Thx for the path to the powermenu shortcuts, and here’s where things get even stranger. There are 2 command prompt shortcuts there as it should be, the only difference being one of them (when you right-click)…
    Properties > Advanced > Run as administrator is checked.

    Sounds straightforward enough as it should be but if I run the shortcut that has “Run as administrator” checked I get a standard (non-Admin) command prompt. The ONLY way I can get an Admin DOS box is by running task manager… File > Run new task > check off the ‘Create this task with administrative privileges’ box, and type in “CMD”.

    I don’t even have that option from my normal Run dialog box as there is no checkbox below the Open field to create the running task with admin privileges.

    BTW, there’s obvious corruption here but it wasn’t something I installed that caused it as it’s been like this from the get-go where I upgraded an existing Win7 partition. To continue the weirdness, that Win7 had no problem opening Admin command prompts, running programs with Admin privileges etc. But it didn’t transfer over to Windows 10 and now I can only do those 2 functions via the task manager as described above.

    Even tried activating the built-in Admin account, then created a new user account with Admin privileges, switched to the new account and the situation was the same. Command Prompt (Admin) fails with the earlier mentioned error msg, no means to run a program with Admin privileges or start an Admin DOS box except via the task manager. And that also means when I right-click an EXE file (including CMD.EXE) there is no “Run as Administrator” option.

    Even tried re-installing Windows10 from within itself and while the re-installation was “successful” it didn’t fix the issue. This is one of the MANY reasons I prefer running Win7 and, fortunately can, as I have them setup as dual-boot.

    • Hi Rich,

      Did you try replacing the corrupted shortcut in the WinX directory with a new one?

      Will other programs Run as Admin if you right-click and choose that option?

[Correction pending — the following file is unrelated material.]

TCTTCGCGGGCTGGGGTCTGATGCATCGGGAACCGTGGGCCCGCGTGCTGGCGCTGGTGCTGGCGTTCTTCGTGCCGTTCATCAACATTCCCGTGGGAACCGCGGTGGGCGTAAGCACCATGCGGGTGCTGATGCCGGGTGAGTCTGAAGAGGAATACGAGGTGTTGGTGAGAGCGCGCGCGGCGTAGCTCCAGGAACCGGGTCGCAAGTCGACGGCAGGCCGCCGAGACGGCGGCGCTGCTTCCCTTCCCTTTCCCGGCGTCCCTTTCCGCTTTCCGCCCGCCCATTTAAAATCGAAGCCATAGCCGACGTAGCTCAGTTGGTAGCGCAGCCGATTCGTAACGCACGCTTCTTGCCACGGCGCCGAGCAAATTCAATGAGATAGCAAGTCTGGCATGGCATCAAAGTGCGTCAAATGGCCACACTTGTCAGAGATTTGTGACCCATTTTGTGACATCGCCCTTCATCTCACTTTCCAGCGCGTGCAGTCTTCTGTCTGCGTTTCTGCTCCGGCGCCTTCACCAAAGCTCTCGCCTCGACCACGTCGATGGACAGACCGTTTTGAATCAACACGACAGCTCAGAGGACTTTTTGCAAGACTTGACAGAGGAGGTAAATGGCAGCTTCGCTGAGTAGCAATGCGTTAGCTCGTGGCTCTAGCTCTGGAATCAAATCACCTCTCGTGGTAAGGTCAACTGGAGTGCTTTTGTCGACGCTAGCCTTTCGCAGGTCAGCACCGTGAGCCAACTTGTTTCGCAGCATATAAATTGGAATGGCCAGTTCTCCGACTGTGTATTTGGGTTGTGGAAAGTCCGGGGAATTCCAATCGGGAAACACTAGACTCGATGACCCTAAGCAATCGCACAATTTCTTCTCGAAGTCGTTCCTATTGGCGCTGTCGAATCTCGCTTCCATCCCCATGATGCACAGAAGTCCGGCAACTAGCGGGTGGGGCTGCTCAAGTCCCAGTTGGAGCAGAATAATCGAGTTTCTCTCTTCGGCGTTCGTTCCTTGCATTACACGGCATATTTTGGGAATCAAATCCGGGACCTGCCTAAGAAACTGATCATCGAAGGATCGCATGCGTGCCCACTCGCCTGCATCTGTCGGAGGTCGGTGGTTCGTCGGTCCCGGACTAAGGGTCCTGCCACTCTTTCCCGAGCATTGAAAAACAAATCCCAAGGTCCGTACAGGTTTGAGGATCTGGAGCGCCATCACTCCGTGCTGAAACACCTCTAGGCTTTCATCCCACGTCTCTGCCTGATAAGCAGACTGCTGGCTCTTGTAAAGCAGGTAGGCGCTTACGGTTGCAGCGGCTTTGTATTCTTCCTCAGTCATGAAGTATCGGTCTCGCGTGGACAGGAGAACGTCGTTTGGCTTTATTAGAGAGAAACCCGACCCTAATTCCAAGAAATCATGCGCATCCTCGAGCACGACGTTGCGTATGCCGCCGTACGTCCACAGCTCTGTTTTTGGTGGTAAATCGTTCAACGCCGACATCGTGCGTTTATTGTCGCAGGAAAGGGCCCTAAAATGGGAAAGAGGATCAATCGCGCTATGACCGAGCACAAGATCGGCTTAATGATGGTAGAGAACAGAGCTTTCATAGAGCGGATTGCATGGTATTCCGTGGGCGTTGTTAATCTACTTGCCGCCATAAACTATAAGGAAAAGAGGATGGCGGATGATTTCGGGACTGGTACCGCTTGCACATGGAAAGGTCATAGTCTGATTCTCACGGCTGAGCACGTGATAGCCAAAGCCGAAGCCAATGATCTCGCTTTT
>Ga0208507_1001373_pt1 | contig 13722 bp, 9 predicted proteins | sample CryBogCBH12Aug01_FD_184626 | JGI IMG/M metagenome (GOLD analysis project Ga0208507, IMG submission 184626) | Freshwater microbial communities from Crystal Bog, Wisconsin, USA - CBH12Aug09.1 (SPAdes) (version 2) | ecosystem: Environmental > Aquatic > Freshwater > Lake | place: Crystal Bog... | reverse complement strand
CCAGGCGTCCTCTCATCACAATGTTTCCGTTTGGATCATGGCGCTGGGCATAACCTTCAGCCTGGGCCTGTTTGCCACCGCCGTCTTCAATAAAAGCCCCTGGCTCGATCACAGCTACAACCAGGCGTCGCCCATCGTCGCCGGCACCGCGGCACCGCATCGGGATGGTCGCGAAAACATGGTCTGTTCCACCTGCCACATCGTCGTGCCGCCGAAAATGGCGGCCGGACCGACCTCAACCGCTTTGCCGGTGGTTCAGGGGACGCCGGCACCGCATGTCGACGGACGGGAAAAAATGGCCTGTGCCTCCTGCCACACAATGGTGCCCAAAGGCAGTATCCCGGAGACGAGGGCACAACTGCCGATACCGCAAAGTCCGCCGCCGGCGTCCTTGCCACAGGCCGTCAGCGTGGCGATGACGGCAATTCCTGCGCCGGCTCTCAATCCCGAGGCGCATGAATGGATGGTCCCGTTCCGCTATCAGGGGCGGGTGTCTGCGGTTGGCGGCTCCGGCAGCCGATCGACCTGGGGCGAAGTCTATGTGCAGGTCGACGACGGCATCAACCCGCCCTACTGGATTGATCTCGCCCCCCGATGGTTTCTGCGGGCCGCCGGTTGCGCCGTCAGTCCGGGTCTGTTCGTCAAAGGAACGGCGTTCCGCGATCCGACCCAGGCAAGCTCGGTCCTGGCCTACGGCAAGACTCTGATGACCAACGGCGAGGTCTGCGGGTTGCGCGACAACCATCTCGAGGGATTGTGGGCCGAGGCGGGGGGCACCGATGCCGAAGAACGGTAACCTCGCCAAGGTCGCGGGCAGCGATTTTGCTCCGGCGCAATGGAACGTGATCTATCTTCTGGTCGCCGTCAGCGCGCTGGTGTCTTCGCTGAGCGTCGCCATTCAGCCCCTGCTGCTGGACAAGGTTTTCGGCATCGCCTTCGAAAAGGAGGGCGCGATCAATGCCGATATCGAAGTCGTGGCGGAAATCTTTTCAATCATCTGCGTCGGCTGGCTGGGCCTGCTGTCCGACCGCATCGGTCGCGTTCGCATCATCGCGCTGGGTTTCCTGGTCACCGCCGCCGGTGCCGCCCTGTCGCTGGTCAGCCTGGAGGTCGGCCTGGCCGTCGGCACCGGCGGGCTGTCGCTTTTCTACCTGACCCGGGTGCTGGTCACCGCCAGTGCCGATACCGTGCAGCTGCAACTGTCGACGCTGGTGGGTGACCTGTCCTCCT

If you click the Start button and type “cmd”, then right-click and Run as admin, does that work?

      Just throwing stuff out there to see if there’s any consistency.

      Richard

  4. Richard,

    The Command Prompt in the WinX dir, if double-clicked directly, starts a DOS box but with no Admin privileges (even tho “Run as administrator” is checked off in its advanced properties). In any case I created a new shortcut to CMD.EXE and checked off the Run as Admin box but 1.) when double-clicked it only starts a non-Admin DOS box, and 2.) when accessed via the powermenu “Command Prompt(Admin)” it still gives me that cryptic msg from my original note.

    As I mentioned earlier: when I right-click an EXE file (including CMD.EXE) there is no “Run as Administrator” option. The ONLY way I can run a program with admin privileges is to run it from within task manager as described above. Since my username is a member of the Administrators group it makes sense that within task manager File > ‘Run new task’ there is an option below the Open field to check off a box that says “Create this task with administrative privileges”. But it MAKES NO SENSE that the same thing doesn’t apply when I right-click the ‘Start’ button, select Run, and below its Open field there is no check-box to be found (IOW, I can’t run a program from the standard Run dialog box with Admin privileges).

    > If you click the Start button and type “cmd”, then right-click and Run as admin, does that work?
    Unfortunately when I right-click within the Run dialog box, or when I right-click any EXE file, the “Run as Admin” option does not exist. I know it should, I’ve seen it on other computers, but it’s just not there. Believe me, I wish it were as that would be a simple workaround.

    Fortunately for those few times I need an elevated command prompt, or need to run a program with Admin privileges, I have the workaround of using task manager. And the only reason I don’t re-activate the built-in Admin account and simply use it (since all DOS boxes are Admin and all programs run with Admin privileges) is that Windows 10 excludes the built-in Admin account from running Microsoft Edge and quite a number of apps.

    Again I appreciate your help and feel free to throw out any ideas as I’m at a complete loss.

    • Hi Rich,

      This is getting too long for the comment section.

      Please post you last comment in the DCT Forum. The link to the Forum is at the top of the page.

      Once I see it there, we can continue.
      Thank you,
      Richard